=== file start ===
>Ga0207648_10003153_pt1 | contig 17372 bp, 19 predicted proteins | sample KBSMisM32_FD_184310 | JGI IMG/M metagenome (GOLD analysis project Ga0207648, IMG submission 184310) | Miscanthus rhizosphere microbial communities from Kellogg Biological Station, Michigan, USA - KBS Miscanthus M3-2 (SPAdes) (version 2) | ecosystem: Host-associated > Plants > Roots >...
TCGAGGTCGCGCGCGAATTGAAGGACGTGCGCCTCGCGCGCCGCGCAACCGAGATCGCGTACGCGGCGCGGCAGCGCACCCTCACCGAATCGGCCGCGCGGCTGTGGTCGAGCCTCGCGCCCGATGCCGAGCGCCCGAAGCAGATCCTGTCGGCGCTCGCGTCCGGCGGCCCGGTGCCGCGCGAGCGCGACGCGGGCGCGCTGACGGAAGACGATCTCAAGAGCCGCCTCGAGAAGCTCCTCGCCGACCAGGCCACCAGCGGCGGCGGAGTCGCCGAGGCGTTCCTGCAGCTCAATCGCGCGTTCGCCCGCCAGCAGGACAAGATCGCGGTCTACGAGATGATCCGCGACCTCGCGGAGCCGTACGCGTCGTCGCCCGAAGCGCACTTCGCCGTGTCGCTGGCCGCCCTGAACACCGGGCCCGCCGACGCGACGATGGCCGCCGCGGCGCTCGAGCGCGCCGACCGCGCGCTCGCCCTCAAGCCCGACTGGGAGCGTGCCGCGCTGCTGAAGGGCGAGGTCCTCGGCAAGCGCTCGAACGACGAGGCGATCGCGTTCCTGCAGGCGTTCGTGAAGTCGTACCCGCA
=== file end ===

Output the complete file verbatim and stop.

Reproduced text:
>Ga0207648_10003153_pt1 | contig 17372 bp, 19 predicted proteins | sample KBSMisM32_FD_184310 | JGI IMG/M metagenome (GOLD analysis project Ga0207648, IMG submission 184310) | Miscanthus rhizosphere microbial communities from Kellogg Biological Station, Michigan, USA - KBS Miscanthus M3-2 (SPAdes) (version 2) | ecosystem: Host-associated > Plants > Roots >...
TCGAGGTCGCGCGCGAATTGAAGGACGTGCGCCTCGCGCGCCGCGCAACCGAGATCGCGTACGCGGCGCGGCAGCGCACCCTCACCGAATCGGCCGCGCGGCTGTGGTCGAGCCTCGCGCCCGATGCCGAGCGCCCGAAGCAGATCCTGTCGGCGCTCGCGTCCGGCGGCCCGGTGCCGCGCGAGCGCGACGCGGGCGCGCTGACGGAAGACGATCTCAAGAGCCGCCTCGAGAAGCTCCTCGCCGACCAGGCCACCAGCGGCGGCGGAGTCGCCGAGGCGTTCCTGCAGCTCAATCGCGCGTTCGCCCGCCAGCAGGACAAGATCGCGGTCTACGAGATGATCCGCGACCTCGCGGAGCCGTACGCGTCGTCGCCCGAAGCGCACTTCGCCGTGTCGCTGGCCGCCCTGAACACCGGGCCCGCCGACGCGACGATGGCCGCCGCGGCGCTCGAGCGCGCCGACCGCGCGCTCGCCCTCAAGCCCGACTGGGAGCGTGCCGCGCTGCTGAAGGGCGAGGTCCTCGGCAAGCGCTCGAACGACGAGGCGATCGCGTTCCTGCAGGCGTTCGTGAAGTCGTACCCGCA